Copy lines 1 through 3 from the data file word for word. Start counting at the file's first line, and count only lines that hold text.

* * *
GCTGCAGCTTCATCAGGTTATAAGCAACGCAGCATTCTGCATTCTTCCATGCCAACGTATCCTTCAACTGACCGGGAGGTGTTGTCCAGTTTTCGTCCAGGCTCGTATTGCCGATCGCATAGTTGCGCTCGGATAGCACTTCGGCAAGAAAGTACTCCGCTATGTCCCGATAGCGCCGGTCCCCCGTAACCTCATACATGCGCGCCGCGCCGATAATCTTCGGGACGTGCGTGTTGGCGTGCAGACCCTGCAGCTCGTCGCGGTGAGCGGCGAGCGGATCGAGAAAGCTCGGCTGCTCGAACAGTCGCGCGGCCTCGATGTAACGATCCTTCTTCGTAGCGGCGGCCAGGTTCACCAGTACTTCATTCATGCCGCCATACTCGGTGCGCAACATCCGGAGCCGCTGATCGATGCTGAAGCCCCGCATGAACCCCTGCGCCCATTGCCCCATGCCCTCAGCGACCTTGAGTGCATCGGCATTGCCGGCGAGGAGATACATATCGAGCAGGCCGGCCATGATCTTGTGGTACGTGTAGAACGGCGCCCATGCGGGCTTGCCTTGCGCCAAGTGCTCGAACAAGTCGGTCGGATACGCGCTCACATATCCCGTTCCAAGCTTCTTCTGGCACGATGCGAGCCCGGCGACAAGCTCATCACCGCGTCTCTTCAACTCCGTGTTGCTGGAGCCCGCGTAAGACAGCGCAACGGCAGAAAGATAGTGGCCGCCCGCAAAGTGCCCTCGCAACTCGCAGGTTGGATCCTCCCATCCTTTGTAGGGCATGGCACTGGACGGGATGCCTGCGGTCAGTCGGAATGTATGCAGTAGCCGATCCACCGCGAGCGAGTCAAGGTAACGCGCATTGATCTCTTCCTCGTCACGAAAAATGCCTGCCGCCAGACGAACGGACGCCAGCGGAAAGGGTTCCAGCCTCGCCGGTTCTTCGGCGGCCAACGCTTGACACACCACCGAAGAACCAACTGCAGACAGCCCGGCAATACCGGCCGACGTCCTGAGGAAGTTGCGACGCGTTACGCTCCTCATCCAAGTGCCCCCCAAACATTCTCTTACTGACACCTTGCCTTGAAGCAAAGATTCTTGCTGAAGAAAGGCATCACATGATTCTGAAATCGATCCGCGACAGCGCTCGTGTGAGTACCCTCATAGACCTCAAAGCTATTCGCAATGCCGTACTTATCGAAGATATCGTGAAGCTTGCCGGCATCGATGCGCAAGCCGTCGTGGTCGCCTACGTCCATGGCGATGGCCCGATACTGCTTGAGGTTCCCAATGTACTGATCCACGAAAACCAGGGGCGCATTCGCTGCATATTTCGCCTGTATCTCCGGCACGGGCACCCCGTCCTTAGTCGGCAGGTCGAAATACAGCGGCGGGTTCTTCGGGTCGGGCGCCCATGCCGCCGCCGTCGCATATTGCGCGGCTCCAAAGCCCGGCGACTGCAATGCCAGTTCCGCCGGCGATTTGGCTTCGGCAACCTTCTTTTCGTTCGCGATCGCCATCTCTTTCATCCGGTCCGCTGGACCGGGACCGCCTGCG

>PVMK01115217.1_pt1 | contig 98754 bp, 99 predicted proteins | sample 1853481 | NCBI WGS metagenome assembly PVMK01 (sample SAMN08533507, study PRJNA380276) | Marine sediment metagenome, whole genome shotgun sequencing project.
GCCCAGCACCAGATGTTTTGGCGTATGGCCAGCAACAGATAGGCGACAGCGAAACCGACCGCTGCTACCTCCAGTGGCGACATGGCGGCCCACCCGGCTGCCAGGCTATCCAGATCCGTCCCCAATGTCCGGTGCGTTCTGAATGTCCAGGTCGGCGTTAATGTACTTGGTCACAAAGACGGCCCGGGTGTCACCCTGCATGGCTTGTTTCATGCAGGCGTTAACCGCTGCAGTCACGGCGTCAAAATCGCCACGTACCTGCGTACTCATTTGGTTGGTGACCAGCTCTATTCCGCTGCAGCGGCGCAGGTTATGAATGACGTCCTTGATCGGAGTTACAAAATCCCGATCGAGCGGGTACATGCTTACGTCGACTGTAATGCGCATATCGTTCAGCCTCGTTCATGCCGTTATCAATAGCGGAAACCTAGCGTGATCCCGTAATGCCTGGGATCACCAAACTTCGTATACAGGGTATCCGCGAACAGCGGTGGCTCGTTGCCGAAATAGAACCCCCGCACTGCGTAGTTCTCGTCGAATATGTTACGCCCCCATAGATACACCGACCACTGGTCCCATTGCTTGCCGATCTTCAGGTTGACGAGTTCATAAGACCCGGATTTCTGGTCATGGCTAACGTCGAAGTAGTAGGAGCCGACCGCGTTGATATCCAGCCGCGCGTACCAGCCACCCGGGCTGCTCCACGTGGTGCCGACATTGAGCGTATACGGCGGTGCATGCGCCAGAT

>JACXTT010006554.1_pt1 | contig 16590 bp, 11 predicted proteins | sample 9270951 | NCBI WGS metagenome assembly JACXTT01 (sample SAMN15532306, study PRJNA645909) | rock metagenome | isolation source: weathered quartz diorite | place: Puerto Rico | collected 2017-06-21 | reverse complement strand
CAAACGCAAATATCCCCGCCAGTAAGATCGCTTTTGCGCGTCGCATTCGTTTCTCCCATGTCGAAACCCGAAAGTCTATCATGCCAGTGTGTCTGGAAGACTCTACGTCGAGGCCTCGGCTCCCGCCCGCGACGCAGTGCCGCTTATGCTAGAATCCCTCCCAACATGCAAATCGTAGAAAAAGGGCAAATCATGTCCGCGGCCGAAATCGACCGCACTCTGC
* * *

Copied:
GCTGCAGCTTCATCAGGTTATAAGCAACGCAGCATTCTGCATTCTTCCATGCCAACGTATCCTTCAACTGACCGGGAGGTGTTGTCCAGTTTTCGTCCAGGCTCGTATTGCCGATCGCATAGTTGCGCTCGGATAGCACTTCGGCAAGAAAGTACTCCGCTATGTCCCGATAGCGCCGGTCCCCCGTAACCTCATACATGCGCGCCGCGCCGATAATCTTCGGGACGTGCGTGTTGGCGTGCAGACCCTGCAGCTCGTCGCGGTGAGCGGCGAGCGGATCGAGAAAGCTCGGCTGCTCGAACAGTCGCGCGGCCTCGATGTAACGATCCTTCTTCGTAGCGGCGGCCAGGTTCACCAGTACTTCATTCATGCCGCCATACTCGGTGCGCAACATCCGGAGCCGCTGATCGATGCTGAAGCCCCGCATGAACCCCTGCGCCCATTGCCCCATGCCCTCAGCGACCTTGAGTGCATCGGCATTGCCGGCGAGGAGATACATATCGAGCAGGCCGGCCATGATCTTGTGGTACGTGTAGAACGGCGCCCATGCGGGCTTGCCTTGCGCCAAGTGCTCGAACAAGTCGGTCGGATACGCGCTCACATATCCCGTTCCAAGCTTCTTCTGGCACGATGCGAGCCCGGCGACAAGCTCATCACCGCGTCTCTTCAACTCCGTGTTGCTGGAGCCCGCGTAAGACAGCGCAACGGCAGAAAGATAGTGGCCGCCCGCAAAGTGCCCTCGCAACTCGCAGGTTGGATCCTCCCATCCTTTGTAGGGCATGGCACTGGACGGGATGCCTGCGGTCAGTCGGAATGTATGCAGTAGCCGATCCACCGCGAGCGAGTCAAGGTAACGCGCATTGATCTCTTCCTCGTCACGAAAAATGCCTGCCGCCAGACGAACGGACGCCAGCGGAAAGGGTTCCAGCCTCGCCGGTTCTTCGGCGGCCAACGCTTGACACACCACCGAAGAACCAACTGCAGACAGCCCGGCAATACCGGCCGACGTCCTGAGGAAGTTGCGACGCGTTACGCTCCTCATCCAAGTGCCCCCCAAACATTCTCTTACTGACACCTTGCCTTGAAGCAAAGATTCTTGCTGAAGAAAGGCATCACATGATTCTGAAATCGATCCGCGACAGCGCTCGTGTGAGTACCCTCATAGACCTCAAAGCTATTCGCAATGCCGTACTTATCGAAGATATCGTGAAGCTTGCCGGCATCGATGCGCAAGCCGTCGTGGTCGCCTACGTCCATGGCGATGGCCCGATACTGCTTGAGGTTCCCAATGTACTGATCCACGAAAACCAGGGGCGCATTCGCTGCATATTTCGCCTGTATCTCCGGCACGGGCACCCCGTCCTTAGTCGGCAGGTCGAAATACAGCGGCGGGTTCTTCGGGTCGGGCGCCCATGCCGCCGCCGTCGCATATTGCGCGGCTCCAAAGCCCGGCGACTGCAATGCCAGTTCCGCCGGCGATTTGGCTTCGGCAACCTTCTTTTCGTTCGCGATCGCCATCTCTTTCATCCGGTCCGCTGGACCGGGACCGCCTGCG

>PVMK01115217.1_pt1 | contig 98754 bp, 99 predicted proteins | sample 1853481 | NCBI WGS metagenome assembly PVMK01 (sample SAMN08533507, study PRJNA380276) | Marine sediment metagenome, whole genome shotgun sequencing project.
GCCCAGCACCAGATGTTTTGGCGTATGGCCAGCAACAGATAGGCGACAGCGAAACCGACCGCTGCTACCTCCAGTGGCGACATGGCGGCCCACCCGGCTGCCAGGCTATCCAGATCCGTCCCCAATGTCCGGTGCGTTCTGAATGTCCAGGTCGGCGTTAATGTACTTGGTCACAAAGACGGCCCGGGTGTCACCCTGCATGGCTTGTTTCATGCAGGCGTTAACCGCTGCAGTCACGGCGTCAAAATCGCCACGTACCTGCGTACTCATTTGGTTGGTGACCAGCTCTATTCCGCTGCAGCGGCGCAGGTTATGAATGACGTCCTTGATCGGAGTTACAAAATCCCGATCGAGCGGGTACATGCTTACGTCGACTGTAATGCGCATATCGTTCAGCCTCGTTCATGCCGTTATCAATAGCGGAAACCTAGCGTGATCCCGTAATGCCTGGGATCACCAAACTTCGTATACAGGGTATCCGCGAACAGCGGTGGCTCGTTGCCGAAATAGAACCCCCGCACTGCGTAGTTCTCGTCGAATATGTTACGCCCCCATAGATACACCGACCACTGGTCCCATTGCTTGCCGATCTTCAGGTTGACGAGTTCATAAGACCCGGATTTCTGGTCATGGCTAACGTCGAAGTAGTAGGAGCCGACCGCGTTGATATCCAGCCGCGCGTACCAGCCACCCGGGCTGCTCCACGTGGTGCCGACATTGAGCGTATACGGCGGTGCATGCGCCAGAT